Friday, July 20, 2012


How ironic that I sought solace today by finally finishing THE EDUCATION OF LITTLE TREE by Forrest Carter. This engaging story allowed me to escape to the mountains of Tennessee at various times over the past month. I’d understood from the back cover that it was autobiographical, a fact that led me to tears earlier this week during one especially heartbreaking scene involving the main character, a boy of Cherokee heritage who lives with his aging grandparents.

Then I finished the book, decided to do a little research about the author, and immediately found this 2007 post on Turtle Talk, the blog for the Indigenous Law and Policy Center at Michigan State University College of Law: Indian Frauds: “The Education of Little Tree” and Oprah’s Book Club.

Turns out Forrest Carter was actually “Asa Earl Carter, a member of the Ku Klux Klan and speechwriter for former Alabama governor George Wallace who wrote Wallace’s infamous vow: ‘Segregation today! Segregation tomorrow! Segregation forever!’” And THE EDUCATION OF LITTLE TREE is a work of complete fiction.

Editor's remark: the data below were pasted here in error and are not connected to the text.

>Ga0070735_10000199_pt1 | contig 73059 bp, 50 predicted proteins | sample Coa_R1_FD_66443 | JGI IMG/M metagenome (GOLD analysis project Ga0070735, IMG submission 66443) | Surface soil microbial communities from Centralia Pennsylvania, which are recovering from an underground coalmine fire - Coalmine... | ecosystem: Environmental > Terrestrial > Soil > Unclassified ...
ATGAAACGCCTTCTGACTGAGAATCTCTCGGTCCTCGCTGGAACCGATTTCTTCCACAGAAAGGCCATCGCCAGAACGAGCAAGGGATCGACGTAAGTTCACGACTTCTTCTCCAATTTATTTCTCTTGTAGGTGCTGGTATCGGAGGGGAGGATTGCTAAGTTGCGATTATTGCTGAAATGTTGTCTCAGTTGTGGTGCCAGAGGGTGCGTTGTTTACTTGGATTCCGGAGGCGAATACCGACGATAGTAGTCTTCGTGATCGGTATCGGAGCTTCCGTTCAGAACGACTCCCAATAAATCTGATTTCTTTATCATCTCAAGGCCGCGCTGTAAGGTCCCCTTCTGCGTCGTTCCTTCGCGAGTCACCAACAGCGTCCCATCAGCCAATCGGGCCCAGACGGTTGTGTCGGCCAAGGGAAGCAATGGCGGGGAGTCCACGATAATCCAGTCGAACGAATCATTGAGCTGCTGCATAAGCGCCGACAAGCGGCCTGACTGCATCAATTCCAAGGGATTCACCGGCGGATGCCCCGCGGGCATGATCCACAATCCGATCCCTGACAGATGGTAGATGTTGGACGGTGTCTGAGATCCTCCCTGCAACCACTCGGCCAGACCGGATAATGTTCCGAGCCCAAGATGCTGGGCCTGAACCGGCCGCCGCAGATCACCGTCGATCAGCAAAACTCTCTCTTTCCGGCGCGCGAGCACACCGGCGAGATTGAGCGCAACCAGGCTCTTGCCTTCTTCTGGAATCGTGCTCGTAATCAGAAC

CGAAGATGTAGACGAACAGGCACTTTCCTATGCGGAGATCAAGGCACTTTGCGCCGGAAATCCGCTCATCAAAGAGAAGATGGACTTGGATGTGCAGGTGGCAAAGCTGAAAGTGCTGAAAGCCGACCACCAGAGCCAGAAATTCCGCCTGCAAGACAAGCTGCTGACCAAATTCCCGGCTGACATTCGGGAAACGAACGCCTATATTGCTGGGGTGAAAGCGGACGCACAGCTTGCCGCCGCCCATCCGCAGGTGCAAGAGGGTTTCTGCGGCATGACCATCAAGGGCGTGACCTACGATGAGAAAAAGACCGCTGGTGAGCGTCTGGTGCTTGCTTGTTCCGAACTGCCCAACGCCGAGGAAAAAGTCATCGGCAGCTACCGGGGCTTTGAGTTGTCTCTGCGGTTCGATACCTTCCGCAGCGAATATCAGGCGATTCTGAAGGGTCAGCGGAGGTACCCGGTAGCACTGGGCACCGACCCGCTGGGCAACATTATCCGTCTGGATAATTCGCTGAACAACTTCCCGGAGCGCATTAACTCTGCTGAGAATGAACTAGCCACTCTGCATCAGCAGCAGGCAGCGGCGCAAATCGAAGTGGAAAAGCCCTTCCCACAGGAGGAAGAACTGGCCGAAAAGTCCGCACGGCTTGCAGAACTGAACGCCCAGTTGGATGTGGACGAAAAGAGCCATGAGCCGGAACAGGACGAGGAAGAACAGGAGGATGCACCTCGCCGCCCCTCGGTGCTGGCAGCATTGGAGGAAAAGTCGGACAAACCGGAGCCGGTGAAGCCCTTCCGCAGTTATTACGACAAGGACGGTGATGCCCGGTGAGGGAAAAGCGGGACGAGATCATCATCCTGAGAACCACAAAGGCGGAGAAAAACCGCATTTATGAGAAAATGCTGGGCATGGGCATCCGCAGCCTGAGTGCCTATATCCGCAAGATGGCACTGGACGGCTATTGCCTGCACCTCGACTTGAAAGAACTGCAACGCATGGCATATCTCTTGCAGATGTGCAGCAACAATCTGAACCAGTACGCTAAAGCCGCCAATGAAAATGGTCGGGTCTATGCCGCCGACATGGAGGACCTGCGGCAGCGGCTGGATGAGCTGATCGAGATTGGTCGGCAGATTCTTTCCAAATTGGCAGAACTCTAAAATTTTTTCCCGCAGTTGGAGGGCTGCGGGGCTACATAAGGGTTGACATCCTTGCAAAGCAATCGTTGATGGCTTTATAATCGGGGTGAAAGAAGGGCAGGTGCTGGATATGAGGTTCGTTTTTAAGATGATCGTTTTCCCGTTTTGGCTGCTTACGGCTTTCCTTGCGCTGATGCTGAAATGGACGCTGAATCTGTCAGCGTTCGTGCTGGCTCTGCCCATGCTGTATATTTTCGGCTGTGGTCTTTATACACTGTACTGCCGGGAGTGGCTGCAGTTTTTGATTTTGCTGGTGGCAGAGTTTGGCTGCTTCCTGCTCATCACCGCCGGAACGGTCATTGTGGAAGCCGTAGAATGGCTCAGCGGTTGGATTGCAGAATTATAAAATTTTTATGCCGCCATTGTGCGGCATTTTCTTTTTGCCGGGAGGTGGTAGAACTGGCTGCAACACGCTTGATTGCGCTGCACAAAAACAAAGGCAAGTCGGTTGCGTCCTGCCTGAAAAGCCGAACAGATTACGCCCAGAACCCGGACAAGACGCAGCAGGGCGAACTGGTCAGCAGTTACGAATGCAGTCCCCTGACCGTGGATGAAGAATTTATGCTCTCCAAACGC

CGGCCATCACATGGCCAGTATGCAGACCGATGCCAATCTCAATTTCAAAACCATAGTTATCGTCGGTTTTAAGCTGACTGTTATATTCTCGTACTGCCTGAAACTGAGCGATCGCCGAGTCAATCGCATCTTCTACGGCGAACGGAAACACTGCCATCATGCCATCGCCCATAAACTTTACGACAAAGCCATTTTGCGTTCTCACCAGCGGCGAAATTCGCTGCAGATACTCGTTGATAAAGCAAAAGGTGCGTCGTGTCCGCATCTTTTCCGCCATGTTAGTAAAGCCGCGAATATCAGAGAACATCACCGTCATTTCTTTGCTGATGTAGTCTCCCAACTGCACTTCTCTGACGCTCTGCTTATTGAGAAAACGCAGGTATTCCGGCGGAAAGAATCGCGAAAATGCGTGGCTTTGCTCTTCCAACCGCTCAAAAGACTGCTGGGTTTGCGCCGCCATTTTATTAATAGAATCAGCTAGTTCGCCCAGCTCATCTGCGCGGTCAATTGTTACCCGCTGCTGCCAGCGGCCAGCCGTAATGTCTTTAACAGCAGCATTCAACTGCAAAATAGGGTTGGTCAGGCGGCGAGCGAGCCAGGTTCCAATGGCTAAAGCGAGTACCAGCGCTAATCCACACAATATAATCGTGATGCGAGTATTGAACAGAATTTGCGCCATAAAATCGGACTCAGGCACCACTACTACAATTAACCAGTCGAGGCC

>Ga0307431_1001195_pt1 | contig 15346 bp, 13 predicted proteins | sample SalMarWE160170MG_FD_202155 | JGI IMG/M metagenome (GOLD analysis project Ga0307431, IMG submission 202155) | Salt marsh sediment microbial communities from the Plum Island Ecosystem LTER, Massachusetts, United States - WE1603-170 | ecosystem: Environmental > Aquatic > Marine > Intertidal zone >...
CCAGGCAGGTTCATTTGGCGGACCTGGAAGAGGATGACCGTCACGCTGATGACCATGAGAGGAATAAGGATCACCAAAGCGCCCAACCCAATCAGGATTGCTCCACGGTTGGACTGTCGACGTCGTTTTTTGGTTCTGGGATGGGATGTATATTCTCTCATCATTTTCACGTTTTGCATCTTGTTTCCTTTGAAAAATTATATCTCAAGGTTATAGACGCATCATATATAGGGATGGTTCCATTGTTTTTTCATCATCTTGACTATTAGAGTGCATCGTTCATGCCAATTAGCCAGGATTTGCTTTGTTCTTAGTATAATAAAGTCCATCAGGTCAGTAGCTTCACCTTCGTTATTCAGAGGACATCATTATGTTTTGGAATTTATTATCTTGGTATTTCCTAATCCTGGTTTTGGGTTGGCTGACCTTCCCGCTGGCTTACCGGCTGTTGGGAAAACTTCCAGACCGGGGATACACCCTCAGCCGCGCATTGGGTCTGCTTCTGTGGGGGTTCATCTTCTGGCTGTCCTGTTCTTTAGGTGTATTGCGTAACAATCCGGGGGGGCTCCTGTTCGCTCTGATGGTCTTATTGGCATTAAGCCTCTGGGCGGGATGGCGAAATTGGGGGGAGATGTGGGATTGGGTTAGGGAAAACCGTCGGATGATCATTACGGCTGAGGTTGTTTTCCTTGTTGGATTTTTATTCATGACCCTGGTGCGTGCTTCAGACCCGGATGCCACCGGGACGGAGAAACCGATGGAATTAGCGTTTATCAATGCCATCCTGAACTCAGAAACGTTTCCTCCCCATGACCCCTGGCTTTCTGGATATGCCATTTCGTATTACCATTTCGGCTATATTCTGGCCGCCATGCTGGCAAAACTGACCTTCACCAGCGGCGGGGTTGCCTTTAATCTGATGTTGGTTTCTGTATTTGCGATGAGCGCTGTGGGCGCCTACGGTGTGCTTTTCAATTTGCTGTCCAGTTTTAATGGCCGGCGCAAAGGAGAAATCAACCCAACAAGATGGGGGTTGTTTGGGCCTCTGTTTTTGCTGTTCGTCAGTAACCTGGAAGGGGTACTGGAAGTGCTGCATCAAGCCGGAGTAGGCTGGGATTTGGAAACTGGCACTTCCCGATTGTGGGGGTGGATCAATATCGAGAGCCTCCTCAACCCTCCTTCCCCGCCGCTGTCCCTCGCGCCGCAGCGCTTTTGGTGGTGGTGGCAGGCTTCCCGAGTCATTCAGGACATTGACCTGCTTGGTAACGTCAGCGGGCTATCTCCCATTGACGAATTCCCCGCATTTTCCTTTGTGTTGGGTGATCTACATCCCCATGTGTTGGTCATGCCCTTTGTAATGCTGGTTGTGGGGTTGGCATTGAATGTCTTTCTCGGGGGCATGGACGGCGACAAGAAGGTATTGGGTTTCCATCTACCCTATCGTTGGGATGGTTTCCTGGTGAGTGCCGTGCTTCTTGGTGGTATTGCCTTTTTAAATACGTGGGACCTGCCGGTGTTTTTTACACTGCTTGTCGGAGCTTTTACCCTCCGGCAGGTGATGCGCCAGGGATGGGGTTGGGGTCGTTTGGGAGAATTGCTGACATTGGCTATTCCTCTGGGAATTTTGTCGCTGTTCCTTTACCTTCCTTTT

I’d been duped. Still, I’m glad I read THE  EDUCATION OF LITTLE TREE before I knew these facts. This is a beautifully written book, despite now-obvious stereotypes I’d read as true depictions of characters’ attributes and actions. 

And I’m thankful I found Turtle Talk and its post on this book. The post’s comments stand as an especially helpful addendum as they debate everything from the complexities of racism to the impact of learning a writer’s intentions to whether a work should be left to stand on its own—or dismissed if it’s revealed to be other than expected. These are complicated issues. But as those of us in Colorado have learned so painfully this difficult summer, life is complicated. What’s important is that we keep talking, and listening, and learning as we strive to understand the world in which we live...even as that world reveals itself to be much more deceptive and disturbing than we want to think.

I’ll opt to take away from the Turtle Talk discussion of THE EDUCATION OF LITTLE TREE true solace from the wise words of one reader:

“I am Cherokee and I did live in the Blue Ridge Mountains at a very young age until I grew into my late teens. KKK or not, Carter did capture the importance and strong ties of family among the Cherokee. It’s how we survived. Forget and forgive. And strive for peace.”